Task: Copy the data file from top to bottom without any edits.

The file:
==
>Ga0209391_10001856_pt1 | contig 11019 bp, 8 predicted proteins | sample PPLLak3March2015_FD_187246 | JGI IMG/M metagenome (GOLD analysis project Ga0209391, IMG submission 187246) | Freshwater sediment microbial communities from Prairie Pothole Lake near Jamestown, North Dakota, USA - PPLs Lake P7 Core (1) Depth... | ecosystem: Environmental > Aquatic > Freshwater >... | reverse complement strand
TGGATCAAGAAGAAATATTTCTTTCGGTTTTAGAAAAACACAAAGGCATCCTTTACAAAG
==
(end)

>Ga0209391_10001856_pt1 | contig 11019 bp, 8 predicted proteins | sample PPLLak3March2015_FD_187246 | JGI IMG/M metagenome (GOLD analysis project Ga0209391, IMG submission 187246) | Freshwater sediment microbial communities from Prairie Pothole Lake near Jamestown, North Dakota, USA - PPLs Lake P7 Core (1) Depth... | ecosystem: Environmental > Aquatic > Freshwater >... | reverse complement strand
TGGATCAAGAAGAAATATTTCTTTCGGTTTTAGAAAAACACAAAGGCATCCTTTACAAAG